But standards have improved since study done in 2007, authors note
IT IS an agonising life-or-death decision. Should doctors resuscitate a terminally ill patient who is nearing the end anyway? Understandably, they are not always able to get the person’s consent. But a study has found that even when patients are alert and able to talk, this issue is still rarely discussed with them. And many terminally ill people are given aggressive treatments during their last 24 hours, which may cause unnecessary pain while merely postponing the inevitable.
The study by a team of doctors concludes that the quality of end-of-life care in public hospitals is “suboptimal”. However, the study’s finding was based on data from four years ago, and its authors say that standards at the National University Hospital (NUH), where it was conducted, have since improved. Researchers studied the case notes for all 683 people who died in NUH’s general wards in 2007. Their paper was accepted for publication last month by the United States-based Journal of Palliative Medicine.
It found that while in the West, patients are usually consulted if possible before a decision not to resuscitate is made, this seldom happens in Singapore. Of those not resuscitated, only 4 per cent had been asked about it – though some may have been unconscious or not capable of understanding. Doctors were more likely to make this choice with the help of family members, who were consulted in about 80 per cent of cases. And more than 17 per cent of the time, the decision was made by the doctor alone, though in some of these situations there may have been no next of kin. The team noted that in Western countries, “excluding a competent patient from such decisions is unjustifiable since it demeans the patient by barring selfdetermination and allows others to shorten the patient’s life”.
They said the findings might reflect Asian cultural biases. In Singapore, the practice has always been to consult the family, especially when the patient is unable to make such decisions, said Professor Lim Tow Keang, head of NUH’s Respiratory and Critical Care Medicine division. He was part of the team of seven doctors who produced the paper, helped by a Ngee Ann Polytechnic researcher. Prof Lim’s comments reflect those in a study released recently by the Lien Foundation, where doctors said they often discuss elderly patients’ conditions with the families.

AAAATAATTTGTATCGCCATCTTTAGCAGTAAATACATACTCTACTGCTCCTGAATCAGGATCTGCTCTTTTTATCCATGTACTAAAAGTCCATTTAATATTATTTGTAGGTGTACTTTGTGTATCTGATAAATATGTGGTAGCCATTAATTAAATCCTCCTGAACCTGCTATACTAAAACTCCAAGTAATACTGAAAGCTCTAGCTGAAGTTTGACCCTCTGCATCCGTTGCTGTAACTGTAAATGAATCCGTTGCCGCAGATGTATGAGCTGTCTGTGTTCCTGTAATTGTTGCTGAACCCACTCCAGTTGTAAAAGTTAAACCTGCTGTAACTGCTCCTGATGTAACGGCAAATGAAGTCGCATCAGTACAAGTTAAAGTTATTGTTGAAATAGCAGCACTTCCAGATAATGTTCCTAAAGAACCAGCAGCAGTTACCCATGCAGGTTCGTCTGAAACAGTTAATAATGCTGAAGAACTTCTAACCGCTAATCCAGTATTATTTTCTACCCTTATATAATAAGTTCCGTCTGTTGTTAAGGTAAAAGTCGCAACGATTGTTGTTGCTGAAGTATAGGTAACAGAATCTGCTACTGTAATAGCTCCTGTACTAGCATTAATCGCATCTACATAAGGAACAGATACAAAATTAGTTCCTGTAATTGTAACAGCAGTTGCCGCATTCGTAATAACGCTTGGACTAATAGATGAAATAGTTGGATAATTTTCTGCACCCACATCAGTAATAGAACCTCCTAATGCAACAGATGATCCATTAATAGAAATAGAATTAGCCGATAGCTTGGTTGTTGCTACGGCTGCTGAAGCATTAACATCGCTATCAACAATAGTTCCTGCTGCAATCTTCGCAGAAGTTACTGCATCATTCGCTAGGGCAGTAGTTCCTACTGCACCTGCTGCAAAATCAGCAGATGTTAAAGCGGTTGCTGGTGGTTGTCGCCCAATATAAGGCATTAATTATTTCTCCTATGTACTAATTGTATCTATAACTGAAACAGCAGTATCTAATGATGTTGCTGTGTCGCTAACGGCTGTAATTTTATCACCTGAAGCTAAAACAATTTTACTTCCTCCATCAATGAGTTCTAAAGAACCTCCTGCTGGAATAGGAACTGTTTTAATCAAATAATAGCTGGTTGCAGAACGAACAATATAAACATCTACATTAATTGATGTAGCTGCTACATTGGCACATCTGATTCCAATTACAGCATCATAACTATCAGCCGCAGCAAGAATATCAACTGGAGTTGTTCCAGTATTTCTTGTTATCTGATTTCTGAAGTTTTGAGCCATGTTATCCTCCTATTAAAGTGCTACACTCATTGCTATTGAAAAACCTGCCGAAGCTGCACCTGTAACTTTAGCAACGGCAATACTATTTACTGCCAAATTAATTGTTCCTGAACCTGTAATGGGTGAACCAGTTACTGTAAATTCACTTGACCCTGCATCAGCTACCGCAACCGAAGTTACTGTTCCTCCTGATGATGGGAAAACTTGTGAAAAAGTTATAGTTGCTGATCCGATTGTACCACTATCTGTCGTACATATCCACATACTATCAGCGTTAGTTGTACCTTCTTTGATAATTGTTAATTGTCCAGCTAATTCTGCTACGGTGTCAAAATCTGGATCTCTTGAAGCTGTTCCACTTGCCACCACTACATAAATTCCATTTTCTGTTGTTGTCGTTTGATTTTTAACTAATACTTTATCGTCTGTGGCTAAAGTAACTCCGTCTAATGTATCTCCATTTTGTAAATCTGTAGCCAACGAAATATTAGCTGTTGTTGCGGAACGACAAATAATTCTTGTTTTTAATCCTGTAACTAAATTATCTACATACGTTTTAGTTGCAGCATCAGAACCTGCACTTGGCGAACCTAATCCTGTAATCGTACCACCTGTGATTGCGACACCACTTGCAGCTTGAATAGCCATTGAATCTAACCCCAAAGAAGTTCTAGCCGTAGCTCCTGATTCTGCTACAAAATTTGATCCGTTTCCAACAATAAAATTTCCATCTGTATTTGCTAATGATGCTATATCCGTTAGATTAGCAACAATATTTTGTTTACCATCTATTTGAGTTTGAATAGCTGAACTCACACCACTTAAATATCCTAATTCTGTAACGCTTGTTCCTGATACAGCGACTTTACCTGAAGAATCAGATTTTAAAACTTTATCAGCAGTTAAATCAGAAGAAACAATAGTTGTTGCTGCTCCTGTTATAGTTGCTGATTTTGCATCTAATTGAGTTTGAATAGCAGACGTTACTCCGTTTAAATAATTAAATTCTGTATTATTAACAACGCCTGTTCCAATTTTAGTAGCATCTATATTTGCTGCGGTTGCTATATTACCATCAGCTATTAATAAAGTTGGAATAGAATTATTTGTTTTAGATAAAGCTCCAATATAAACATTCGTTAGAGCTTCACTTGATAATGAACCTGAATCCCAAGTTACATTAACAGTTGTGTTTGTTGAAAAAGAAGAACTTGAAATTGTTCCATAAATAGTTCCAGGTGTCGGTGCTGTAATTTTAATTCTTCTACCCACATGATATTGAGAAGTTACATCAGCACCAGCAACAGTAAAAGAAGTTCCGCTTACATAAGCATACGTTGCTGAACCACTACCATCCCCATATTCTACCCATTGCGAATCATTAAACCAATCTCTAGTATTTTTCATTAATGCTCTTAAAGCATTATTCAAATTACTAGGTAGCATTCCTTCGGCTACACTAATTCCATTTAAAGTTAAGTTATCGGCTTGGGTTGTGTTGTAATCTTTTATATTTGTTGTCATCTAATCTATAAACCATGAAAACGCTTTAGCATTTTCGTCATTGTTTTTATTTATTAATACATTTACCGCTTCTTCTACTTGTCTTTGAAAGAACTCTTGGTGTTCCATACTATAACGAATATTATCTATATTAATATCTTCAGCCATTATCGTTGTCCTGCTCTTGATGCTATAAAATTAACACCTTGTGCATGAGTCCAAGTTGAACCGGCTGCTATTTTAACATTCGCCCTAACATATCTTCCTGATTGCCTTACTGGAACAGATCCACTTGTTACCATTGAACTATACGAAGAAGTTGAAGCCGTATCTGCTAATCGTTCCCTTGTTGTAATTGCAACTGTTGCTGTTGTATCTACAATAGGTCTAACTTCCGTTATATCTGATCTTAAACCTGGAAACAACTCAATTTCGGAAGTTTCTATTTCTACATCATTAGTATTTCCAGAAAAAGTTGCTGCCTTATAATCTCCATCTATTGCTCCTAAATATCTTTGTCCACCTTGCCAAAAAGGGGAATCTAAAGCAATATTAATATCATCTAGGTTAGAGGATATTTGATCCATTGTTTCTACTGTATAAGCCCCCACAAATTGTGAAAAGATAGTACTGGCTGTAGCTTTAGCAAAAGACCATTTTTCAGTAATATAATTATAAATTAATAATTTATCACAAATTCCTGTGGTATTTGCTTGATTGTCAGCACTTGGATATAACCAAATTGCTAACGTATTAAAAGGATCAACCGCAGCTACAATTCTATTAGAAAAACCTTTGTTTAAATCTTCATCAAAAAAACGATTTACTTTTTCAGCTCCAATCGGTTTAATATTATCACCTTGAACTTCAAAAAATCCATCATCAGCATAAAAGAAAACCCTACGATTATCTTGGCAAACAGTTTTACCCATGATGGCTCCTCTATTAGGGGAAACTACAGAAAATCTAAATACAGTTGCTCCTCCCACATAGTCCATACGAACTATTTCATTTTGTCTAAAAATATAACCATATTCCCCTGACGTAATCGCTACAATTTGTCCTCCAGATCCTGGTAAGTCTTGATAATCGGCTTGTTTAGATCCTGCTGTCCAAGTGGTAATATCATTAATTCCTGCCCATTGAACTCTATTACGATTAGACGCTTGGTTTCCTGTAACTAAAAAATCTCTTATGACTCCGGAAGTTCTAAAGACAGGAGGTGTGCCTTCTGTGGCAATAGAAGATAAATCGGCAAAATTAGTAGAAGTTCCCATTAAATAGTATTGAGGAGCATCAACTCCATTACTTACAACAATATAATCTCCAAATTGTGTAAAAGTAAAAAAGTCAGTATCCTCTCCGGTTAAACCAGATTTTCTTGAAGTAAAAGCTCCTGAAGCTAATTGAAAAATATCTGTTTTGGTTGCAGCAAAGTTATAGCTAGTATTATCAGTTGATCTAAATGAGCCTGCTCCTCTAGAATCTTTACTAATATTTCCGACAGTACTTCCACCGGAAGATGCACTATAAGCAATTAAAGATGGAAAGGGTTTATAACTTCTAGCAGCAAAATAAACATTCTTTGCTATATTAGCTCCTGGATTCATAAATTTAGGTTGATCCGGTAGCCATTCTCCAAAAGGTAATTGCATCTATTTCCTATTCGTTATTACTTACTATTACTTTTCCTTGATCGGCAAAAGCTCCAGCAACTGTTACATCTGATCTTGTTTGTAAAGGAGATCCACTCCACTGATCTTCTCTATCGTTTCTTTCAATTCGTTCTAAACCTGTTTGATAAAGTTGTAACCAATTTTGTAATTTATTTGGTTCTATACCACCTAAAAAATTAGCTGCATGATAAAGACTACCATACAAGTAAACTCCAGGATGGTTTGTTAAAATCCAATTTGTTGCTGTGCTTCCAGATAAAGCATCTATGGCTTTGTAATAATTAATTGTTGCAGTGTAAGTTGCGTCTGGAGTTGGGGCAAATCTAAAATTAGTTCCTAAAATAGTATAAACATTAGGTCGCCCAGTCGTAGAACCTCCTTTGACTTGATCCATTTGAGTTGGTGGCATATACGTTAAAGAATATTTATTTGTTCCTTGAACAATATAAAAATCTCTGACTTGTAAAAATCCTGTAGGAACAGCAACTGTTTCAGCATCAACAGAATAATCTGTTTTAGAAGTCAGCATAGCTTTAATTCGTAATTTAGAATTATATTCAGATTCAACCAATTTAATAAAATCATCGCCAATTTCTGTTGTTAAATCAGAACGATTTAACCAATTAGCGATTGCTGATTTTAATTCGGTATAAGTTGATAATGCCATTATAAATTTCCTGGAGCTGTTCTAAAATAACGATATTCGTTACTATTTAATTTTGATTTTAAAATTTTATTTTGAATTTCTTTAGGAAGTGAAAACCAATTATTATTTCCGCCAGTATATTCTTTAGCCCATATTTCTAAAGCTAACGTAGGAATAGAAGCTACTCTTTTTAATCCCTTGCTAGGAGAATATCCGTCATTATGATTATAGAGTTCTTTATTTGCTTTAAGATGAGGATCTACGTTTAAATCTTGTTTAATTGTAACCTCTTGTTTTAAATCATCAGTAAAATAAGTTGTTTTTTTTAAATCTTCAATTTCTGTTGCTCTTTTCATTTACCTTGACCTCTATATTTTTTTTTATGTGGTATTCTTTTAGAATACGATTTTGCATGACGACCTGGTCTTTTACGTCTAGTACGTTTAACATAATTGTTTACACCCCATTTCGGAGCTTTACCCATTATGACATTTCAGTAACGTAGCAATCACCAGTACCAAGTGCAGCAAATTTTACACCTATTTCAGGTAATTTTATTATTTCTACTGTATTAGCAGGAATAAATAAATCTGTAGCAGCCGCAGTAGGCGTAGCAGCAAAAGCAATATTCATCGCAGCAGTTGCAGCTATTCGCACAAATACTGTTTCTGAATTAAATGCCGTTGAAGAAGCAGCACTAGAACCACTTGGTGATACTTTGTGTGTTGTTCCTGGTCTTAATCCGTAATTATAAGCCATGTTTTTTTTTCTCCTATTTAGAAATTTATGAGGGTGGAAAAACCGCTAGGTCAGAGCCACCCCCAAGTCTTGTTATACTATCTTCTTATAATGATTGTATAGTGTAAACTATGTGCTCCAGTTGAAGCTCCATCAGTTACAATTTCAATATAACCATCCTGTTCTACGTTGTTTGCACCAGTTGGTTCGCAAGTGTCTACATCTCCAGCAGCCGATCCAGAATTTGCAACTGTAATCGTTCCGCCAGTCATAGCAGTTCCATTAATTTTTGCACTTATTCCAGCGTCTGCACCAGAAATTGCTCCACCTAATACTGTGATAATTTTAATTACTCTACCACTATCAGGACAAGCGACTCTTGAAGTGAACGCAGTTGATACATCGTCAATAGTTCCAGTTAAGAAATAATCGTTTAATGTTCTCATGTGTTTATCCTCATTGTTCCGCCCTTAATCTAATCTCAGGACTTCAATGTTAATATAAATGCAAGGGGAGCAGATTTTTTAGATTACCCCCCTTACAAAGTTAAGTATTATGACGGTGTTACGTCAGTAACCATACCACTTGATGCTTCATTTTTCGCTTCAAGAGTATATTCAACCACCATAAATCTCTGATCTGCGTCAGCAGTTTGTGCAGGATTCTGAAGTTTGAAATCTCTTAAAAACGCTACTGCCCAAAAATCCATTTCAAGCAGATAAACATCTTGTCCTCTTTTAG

The report on NUH was initiated by respiratory physician Jason Phua, who wanted to improve care for the dying at the hospital. It found that many were still being given aggressive treatments right up to the end, which “probably inflicted pain and certainly did not avert death”. This may have happened because in 28 per cent of cases, no decision was made about how patients were to be treated, and 43 per cent of the time neither they nor their families had been consulted. The team suggested that hospitals should use “integrated care pathways”, which provide a framework for decisionmaking and care of the dying, and that instead of carrying out “excessive burdensome interventions”, more doctors should be trained in palliative care to make patients’ last days more bearable.
Since 2007, changes have been made to improve the standard of care for the dying, said Prof Lim. NUH has introduced a “pink form” which provides a checklist of things to discuss with the family and can be used to document any discussions and decisions made. He said that last year, discussions with patients or family were held in 90 per cent of cases where a person died in the general wards, and a decision on how to treat the patient was made 80 per cent of the time. Those who are clearly dying are also now less likely to receive aggressive treatments. Although the way they are cared for has changed, there has been no increase in the number of deaths, he noted. The report’s authors also noted that NUH’s palliative care has improved: “Such a service is associated with cost savings, better quality of life, and even improved survival for the terminally ill.”